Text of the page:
Forty of the seventy-six Senate seats are being decided at this election with a total of thirty-nine needed for a majority. At the time of writing Labor and the Greens were likely to win fourteen and six seats respectively. When Senators not standing for re-election are included, that would give the two parties combined thirty-seven seats. Counting continues with outcomes also uncertain for another five seats.
After close to $100 million on advertising, extreme right Clive Palmer and his equally reactionary mate Craig Kelly are struggling to win a seat for the United Australia Party. His advertising blitz in the last week and highways and city streets littered with billboards calling for “Freedom Freedom Freedom” failed to gain traction.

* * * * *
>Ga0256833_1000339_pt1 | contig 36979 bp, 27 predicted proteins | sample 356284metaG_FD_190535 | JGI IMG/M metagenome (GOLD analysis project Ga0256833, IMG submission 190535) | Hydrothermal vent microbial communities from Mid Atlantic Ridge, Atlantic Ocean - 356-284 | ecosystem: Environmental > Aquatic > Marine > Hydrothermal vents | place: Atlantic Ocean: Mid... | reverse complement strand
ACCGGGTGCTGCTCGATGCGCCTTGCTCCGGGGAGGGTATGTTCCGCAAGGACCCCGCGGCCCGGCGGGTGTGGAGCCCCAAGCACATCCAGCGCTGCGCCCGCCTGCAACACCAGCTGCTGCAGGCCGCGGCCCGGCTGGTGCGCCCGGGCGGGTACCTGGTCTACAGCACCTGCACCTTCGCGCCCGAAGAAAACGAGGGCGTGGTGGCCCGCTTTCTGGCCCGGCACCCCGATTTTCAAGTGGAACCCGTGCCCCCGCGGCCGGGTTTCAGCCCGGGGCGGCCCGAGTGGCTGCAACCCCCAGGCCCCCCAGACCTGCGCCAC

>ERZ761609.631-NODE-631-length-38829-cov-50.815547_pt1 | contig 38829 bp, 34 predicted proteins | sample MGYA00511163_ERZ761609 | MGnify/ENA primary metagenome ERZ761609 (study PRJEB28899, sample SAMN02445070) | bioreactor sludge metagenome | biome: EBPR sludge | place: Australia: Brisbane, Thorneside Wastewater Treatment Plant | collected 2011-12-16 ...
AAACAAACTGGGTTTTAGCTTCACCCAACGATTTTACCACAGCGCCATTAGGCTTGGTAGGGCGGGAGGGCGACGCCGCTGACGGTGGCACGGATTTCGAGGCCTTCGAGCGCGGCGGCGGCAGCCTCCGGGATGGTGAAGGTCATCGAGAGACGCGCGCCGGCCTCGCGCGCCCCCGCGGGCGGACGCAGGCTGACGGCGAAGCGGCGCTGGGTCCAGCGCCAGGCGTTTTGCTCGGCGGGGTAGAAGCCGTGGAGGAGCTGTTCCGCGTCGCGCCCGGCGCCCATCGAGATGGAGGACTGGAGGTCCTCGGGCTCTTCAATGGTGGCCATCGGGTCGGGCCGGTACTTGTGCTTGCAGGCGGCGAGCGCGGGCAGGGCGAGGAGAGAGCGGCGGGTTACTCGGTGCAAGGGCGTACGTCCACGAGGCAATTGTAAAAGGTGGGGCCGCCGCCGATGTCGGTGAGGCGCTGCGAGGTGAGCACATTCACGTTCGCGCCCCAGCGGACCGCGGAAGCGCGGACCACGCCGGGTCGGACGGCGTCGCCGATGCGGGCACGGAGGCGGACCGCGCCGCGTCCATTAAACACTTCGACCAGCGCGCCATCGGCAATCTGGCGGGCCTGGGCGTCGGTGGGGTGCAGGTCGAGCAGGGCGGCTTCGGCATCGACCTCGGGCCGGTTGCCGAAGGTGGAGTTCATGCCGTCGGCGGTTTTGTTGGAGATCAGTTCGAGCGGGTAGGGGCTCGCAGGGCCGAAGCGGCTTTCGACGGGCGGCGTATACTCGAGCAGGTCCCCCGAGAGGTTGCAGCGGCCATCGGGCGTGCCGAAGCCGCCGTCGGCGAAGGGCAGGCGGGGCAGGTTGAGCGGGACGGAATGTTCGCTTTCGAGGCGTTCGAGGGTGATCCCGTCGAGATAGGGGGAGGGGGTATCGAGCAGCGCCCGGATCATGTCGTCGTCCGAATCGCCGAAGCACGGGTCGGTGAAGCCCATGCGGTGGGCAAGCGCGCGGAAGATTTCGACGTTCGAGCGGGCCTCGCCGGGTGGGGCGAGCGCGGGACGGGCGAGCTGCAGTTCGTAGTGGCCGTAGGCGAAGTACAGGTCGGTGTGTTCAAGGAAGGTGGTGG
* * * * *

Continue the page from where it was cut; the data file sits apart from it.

The extreme right might have made no inroads, but it has not gone away. It is still lurking in hope of capturing the disaffected in the future.
The electorate has longer memories than the six-week campaign of gotcha moments, thirty second media grabs, and political theatre. Labor’s win was largely the result of the Coalition led by a toxic Prime Minister being thrown out. The Liberals lost seventeen seats, Labor gained eight and the Greens gained two. The new Parliament will have twelve cross benchers including the three Greens.
Albanese declared on election eve: “Tonight Australians have voted for change.” They also sent strong message to the two major parties: the two-party system can be broken, that community candidates can win.
Labor has an opportunity now to deliver change. It’s now up to the people to take their demands to the streets to secure the change they voted for.